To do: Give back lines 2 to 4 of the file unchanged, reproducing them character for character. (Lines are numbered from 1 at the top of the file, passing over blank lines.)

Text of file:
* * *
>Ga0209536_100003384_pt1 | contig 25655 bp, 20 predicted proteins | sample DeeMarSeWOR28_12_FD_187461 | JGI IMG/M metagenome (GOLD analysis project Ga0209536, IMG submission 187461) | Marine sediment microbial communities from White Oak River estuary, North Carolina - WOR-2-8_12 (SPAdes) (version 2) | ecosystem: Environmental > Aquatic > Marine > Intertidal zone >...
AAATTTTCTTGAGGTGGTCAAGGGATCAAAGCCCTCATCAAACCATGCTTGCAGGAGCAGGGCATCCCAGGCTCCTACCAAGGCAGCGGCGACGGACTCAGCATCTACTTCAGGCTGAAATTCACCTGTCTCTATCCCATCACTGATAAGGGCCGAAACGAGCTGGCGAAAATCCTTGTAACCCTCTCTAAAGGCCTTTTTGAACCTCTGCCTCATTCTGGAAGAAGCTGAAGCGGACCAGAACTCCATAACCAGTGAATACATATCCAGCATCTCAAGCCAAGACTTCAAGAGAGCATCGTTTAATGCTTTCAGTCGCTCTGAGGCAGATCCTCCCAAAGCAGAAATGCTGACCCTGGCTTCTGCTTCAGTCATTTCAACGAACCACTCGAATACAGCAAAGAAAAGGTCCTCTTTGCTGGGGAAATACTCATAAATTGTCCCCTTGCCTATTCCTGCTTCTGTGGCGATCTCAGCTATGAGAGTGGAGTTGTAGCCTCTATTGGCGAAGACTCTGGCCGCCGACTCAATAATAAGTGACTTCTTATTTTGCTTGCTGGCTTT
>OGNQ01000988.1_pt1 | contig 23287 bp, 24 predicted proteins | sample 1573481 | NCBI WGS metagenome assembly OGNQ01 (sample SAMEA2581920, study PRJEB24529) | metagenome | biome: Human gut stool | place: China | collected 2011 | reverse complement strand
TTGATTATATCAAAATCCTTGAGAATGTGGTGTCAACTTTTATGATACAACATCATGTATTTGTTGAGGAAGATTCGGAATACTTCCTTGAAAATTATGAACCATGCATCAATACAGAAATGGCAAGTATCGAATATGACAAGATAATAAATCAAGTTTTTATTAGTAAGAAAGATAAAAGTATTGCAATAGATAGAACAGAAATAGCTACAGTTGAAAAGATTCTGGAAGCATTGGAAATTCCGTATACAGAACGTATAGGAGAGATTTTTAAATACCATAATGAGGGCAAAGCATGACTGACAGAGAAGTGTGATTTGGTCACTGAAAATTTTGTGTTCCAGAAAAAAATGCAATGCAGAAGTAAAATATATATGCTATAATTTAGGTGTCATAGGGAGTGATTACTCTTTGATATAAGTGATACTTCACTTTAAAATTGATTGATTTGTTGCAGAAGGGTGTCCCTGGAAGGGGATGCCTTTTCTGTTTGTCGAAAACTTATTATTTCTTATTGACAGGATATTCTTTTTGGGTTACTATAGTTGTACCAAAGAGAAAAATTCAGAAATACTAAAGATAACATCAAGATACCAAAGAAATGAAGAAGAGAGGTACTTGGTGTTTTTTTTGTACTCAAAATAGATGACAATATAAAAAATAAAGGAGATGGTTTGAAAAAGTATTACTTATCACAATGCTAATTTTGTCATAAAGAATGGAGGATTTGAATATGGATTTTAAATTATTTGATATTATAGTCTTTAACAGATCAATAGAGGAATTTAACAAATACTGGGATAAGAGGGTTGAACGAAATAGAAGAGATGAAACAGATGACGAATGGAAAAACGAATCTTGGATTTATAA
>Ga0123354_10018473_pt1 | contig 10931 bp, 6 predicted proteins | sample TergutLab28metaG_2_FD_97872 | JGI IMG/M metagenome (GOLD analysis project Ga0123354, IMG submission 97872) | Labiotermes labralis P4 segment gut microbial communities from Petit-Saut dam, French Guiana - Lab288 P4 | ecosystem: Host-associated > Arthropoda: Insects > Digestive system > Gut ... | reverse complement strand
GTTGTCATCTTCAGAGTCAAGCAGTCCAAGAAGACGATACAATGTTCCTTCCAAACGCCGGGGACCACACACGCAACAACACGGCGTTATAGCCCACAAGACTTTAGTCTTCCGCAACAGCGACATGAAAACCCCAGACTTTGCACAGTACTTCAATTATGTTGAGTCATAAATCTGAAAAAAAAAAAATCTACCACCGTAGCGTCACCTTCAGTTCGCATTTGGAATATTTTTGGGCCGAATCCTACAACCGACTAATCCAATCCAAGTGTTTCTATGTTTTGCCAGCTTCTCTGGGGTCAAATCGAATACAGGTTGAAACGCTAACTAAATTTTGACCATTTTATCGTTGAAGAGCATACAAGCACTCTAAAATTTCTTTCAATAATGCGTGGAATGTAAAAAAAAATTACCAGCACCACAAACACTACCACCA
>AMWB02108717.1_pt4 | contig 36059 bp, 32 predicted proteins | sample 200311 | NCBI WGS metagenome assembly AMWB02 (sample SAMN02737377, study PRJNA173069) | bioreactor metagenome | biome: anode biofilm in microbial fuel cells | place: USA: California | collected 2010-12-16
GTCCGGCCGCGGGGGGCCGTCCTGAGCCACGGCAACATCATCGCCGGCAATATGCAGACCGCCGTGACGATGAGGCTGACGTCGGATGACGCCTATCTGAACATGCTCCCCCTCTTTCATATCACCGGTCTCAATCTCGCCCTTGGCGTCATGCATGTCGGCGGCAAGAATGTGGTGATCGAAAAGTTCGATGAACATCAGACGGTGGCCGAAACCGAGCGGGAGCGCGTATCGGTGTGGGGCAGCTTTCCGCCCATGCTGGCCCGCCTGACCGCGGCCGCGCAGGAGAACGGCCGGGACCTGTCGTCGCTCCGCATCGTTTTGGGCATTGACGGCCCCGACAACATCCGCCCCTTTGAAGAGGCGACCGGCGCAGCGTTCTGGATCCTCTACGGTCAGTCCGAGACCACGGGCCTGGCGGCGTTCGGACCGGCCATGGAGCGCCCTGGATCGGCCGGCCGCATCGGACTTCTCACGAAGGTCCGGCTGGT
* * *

AAATTTTCTTGAGGTGGTCAAGGGATCAAAGCCCTCATCAAACCATGCTTGCAGGAGCAGGGCATCCCAGGCTCCTACCAAGGCAGCGGCGACGGACTCAGCATCTACTTCAGGCTGAAATTCACCTGTCTCTATCCCATCACTGATAAGGGCCGAAACGAGCTGGCGAAAATCCTTGTAACCCTCTCTAAAGGCCTTTTTGAACCTCTGCCTCATTCTGGAAGAAGCTGAAGCGGACCAGAACTCCATAACCAGTGAATACATATCCAGCATCTCAAGCCAAGACTTCAAGAGAGCATCGTTTAATGCTTTCAGTCGCTCTGAGGCAGATCCTCCCAAAGCAGAAATGCTGACCCTGGCTTCTGCTTCAGTCATTTCAACGAACCACTCGAATACAGCAAAGAAAAGGTCCTCTTTGCTGGGGAAATACTCATAAATTGTCCCCTTGCCTATTCCTGCTTCTGTGGCGATCTCAGCTATGAGAGTGGAGTTGTAGCCTCTATTGGCGAAGACTCTGGCCGCCGACTCAATAATAAGTGACTTCTTATTTTGCTTGCTGGCTTT
>OGNQ01000988.1_pt1 | contig 23287 bp, 24 predicted proteins | sample 1573481 | NCBI WGS metagenome assembly OGNQ01 (sample SAMEA2581920, study PRJEB24529) | metagenome | biome: Human gut stool | place: China | collected 2011 | reverse complement strand
TTGATTATATCAAAATCCTTGAGAATGTGGTGTCAACTTTTATGATACAACATCATGTATTTGTTGAGGAAGATTCGGAATACTTCCTTGAAAATTATGAACCATGCATCAATACAGAAATGGCAAGTATCGAATATGACAAGATAATAAATCAAGTTTTTATTAGTAAGAAAGATAAAAGTATTGCAATAGATAGAACAGAAATAGCTACAGTTGAAAAGATTCTGGAAGCATTGGAAATTCCGTATACAGAACGTATAGGAGAGATTTTTAAATACCATAATGAGGGCAAAGCATGACTGACAGAGAAGTGTGATTTGGTCACTGAAAATTTTGTGTTCCAGAAAAAAATGCAATGCAGAAGTAAAATATATATGCTATAATTTAGGTGTCATAGGGAGTGATTACTCTTTGATATAAGTGATACTTCACTTTAAAATTGATTGATTTGTTGCAGAAGGGTGTCCCTGGAAGGGGATGCCTTTTCTGTTTGTCGAAAACTTATTATTTCTTATTGACAGGATATTCTTTTTGGGTTACTATAGTTGTACCAAAGAGAAAAATTCAGAAATACTAAAGATAACATCAAGATACCAAAGAAATGAAGAAGAGAGGTACTTGGTGTTTTTTTTGTACTCAAAATAGATGACAATATAAAAAATAAAGGAGATGGTTTGAAAAAGTATTACTTATCACAATGCTAATTTTGTCATAAAGAATGGAGGATTTGAATATGGATTTTAAATTATTTGATATTATAGTCTTTAACAGATCAATAGAGGAATTTAACAAATACTGGGATAAGAGGGTTGAACGAAATAGAAGAGATGAAACAGATGACGAATGGAAAAACGAATCTTGGATTTATAA